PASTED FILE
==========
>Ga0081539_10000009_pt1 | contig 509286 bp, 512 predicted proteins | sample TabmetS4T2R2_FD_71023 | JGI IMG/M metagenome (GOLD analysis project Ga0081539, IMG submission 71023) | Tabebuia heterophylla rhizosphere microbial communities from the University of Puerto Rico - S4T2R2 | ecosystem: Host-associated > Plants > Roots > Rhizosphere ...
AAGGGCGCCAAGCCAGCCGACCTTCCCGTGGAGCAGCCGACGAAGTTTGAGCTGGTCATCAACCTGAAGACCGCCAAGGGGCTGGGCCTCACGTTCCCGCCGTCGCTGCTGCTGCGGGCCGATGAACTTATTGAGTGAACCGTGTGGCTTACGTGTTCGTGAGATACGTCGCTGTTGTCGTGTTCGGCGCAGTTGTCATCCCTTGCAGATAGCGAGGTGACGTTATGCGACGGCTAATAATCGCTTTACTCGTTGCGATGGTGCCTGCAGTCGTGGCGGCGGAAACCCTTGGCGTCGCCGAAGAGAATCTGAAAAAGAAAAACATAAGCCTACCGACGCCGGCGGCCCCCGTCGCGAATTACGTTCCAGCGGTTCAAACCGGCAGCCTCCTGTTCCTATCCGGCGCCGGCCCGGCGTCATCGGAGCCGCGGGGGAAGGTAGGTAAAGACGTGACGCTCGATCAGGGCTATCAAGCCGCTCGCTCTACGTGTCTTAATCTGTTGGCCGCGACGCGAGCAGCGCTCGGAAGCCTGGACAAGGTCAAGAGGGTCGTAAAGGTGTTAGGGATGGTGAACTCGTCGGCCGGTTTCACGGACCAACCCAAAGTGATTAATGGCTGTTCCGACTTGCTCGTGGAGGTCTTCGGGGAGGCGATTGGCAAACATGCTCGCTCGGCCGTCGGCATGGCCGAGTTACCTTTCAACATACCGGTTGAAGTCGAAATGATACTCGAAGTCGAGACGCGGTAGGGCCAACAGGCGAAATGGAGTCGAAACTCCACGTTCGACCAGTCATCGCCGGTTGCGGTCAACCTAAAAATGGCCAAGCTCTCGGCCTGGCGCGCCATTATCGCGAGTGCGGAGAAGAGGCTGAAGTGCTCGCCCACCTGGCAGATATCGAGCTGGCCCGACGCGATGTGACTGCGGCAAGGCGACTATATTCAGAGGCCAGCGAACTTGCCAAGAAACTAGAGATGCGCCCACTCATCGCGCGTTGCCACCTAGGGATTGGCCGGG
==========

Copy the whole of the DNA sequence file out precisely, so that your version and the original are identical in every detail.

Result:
>Ga0081539_10000009_pt1 | contig 509286 bp, 512 predicted proteins | sample TabmetS4T2R2_FD_71023 | JGI IMG/M metagenome (GOLD analysis project Ga0081539, IMG submission 71023) | Tabebuia heterophylla rhizosphere microbial communities from the University of Puerto Rico - S4T2R2 | ecosystem: Host-associated > Plants > Roots > Rhizosphere ...
AAGGGCGCCAAGCCAGCCGACCTTCCCGTGGAGCAGCCGACGAAGTTTGAGCTGGTCATCAACCTGAAGACCGCCAAGGGGCTGGGCCTCACGTTCCCGCCGTCGCTGCTGCTGCGGGCCGATGAACTTATTGAGTGAACCGTGTGGCTTACGTGTTCGTGAGATACGTCGCTGTTGTCGTGTTCGGCGCAGTTGTCATCCCTTGCAGATAGCGAGGTGACGTTATGCGACGGCTAATAATCGCTTTACTCGTTGCGATGGTGCCTGCAGTCGTGGCGGCGGAAACCCTTGGCGTCGCCGAAGAGAATCTGAAAAAGAAAAACATAAGCCTACCGACGCCGGCGGCCCCCGTCGCGAATTACGTTCCAGCGGTTCAAACCGGCAGCCTCCTGTTCCTATCCGGCGCCGGCCCGGCGTCATCGGAGCCGCGGGGGAAGGTAGGTAAAGACGTGACGCTCGATCAGGGCTATCAAGCCGCTCGCTCTACGTGTCTTAATCTGTTGGCCGCGACGCGAGCAGCGCTCGGAAGCCTGGACAAGGTCAAGAGGGTCGTAAAGGTGTTAGGGATGGTGAACTCGTCGGCCGGTTTCACGGACCAACCCAAAGTGATTAATGGCTGTTCCGACTTGCTCGTGGAGGTCTTCGGGGAGGCGATTGGCAAACATGCTCGCTCGGCCGTCGGCATGGCCGAGTTACCTTTCAACATACCGGTTGAAGTCGAAATGATACTCGAAGTCGAGACGCGGTAGGGCCAACAGGCGAAATGGAGTCGAAACTCCACGTTCGACCAGTCATCGCCGGTTGCGGTCAACCTAAAAATGGCCAAGCTCTCGGCCTGGCGCGCCATTATCGCGAGTGCGGAGAAGAGGCTGAAGTGCTCGCCCACCTGGCAGATATCGAGCTGGCCCGACGCGATGTGACTGCGGCAAGGCGACTATATTCAGAGGCCAGCGAACTTGCCAAGAAACTAGAGATGCGCCCACTCATCGCGCGTTGCCACCTAGGGATTGGCCGGG